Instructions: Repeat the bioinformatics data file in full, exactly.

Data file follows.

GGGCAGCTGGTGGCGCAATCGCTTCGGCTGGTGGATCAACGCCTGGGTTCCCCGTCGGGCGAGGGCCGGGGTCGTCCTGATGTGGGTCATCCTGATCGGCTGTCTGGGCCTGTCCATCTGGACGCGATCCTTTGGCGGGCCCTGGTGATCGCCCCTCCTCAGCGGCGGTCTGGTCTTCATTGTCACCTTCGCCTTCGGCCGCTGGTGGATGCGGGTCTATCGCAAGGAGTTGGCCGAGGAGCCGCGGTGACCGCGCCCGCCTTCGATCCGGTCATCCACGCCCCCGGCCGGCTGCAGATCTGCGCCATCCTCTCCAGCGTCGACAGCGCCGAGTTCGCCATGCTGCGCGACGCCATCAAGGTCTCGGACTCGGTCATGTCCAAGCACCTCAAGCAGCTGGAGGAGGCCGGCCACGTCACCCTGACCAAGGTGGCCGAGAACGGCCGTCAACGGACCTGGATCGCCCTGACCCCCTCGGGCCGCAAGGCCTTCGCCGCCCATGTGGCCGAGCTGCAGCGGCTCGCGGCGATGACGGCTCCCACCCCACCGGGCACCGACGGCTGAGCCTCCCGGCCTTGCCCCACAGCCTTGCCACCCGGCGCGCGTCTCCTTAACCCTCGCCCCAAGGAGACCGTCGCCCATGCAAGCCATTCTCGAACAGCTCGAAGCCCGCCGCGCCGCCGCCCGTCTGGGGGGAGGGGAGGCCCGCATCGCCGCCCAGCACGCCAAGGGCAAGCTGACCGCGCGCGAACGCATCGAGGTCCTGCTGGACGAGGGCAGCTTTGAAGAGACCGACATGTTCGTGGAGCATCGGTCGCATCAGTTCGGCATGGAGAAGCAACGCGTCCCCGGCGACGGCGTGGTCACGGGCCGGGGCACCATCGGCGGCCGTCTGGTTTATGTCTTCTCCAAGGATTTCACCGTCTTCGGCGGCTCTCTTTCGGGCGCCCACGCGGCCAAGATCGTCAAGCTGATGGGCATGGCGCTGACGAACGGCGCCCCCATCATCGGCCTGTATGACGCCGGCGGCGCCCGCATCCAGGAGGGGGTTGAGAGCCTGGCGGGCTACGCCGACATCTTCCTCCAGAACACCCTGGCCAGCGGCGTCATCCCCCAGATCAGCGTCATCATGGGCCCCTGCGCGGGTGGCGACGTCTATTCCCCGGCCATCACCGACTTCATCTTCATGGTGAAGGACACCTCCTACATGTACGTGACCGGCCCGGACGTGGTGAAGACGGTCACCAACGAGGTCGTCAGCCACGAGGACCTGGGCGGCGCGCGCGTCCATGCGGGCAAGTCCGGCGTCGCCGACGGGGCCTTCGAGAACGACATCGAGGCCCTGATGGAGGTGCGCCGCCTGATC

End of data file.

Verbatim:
GGGCAGCTGGTGGCGCAATCGCTTCGGCTGGTGGATCAACGCCTGGGTTCCCCGTCGGGCGAGGGCCGGGGTCGTCCTGATGTGGGTCATCCTGATCGGCTGTCTGGGCCTGTCCATCTGGACGCGATCCTTTGGCGGGCCCTGGTGATCGCCCCTCCTCAGCGGCGGTCTGGTCTTCATTGTCACCTTCGCCTTCGGCCGCTGGTGGATGCGGGTCTATCGCAAGGAGTTGGCCGAGGAGCCGCGGTGACCGCGCCCGCCTTCGATCCGGTCATCCACGCCCCCGGCCGGCTGCAGATCTGCGCCATCCTCTCCAGCGTCGACAGCGCCGAGTTCGCCATGCTGCGCGACGCCATCAAGGTCTCGGACTCGGTCATGTCCAAGCACCTCAAGCAGCTGGAGGAGGCCGGCCACGTCACCCTGACCAAGGTGGCCGAGAACGGCCGTCAACGGACCTGGATCGCCCTGACCCCCTCGGGCCGCAAGGCCTTCGCCGCCCATGTGGCCGAGCTGCAGCGGCTCGCGGCGATGACGGCTCCCACCCCACCGGGCACCGACGGCTGAGCCTCCCGGCCTTGCCCCACAGCCTTGCCACCCGGCGCGCGTCTCCTTAACCCTCGCCCCAAGGAGACCGTCGCCCATGCAAGCCATTCTCGAACAGCTCGAAGCCCGCCGCGCCGCCGCCCGTCTGGGGGGAGGGGAGGCCCGCATCGCCGCCCAGCACGCCAAGGGCAAGCTGACCGCGCGCGAACGCATCGAGGTCCTGCTGGACGAGGGCAGCTTTGAAGAGACCGACATGTTCGTGGAGCATCGGTCGCATCAGTTCGGCATGGAGAAGCAACGCGTCCCCGGCGACGGCGTGGTCACGGGCCGGGGCACCATCGGCGGCCGTCTGGTTTATGTCTTCTCCAAGGATTTCACCGTCTTCGGCGGCTCTCTTTCGGGCGCCCACGCGGCCAAGATCGTCAAGCTGATGGGCATGGCGCTGACGAACGGCGCCCCCATCATCGGCCTGTATGACGCCGGCGGCGCCCGCATCCAGGAGGGGGTTGAGAGCCTGGCGGGCTACGCCGACATCTTCCTCCAGAACACCCTGGCCAGCGGCGTCATCCCCCAGATCAGCGTCATCATGGGCCCCTGCGCGGGTGGCGACGTCTATTCCCCGGCCATCACCGACTTCATCTTCATGGTGAAGGACACCTCCTACATGTACGTGACCGGCCCGGACGTGGTGAAGACGGTCACCAACGAGGTCGTCAGCCACGAGGACCTGGGCGGCGCGCGCGTCCATGCGGGCAAGTCCGGCGTCGCCGACGGGGCCTTCGAGAACGACATCGAGGCCCTGATGGAGGTGCGCCGCCTGATC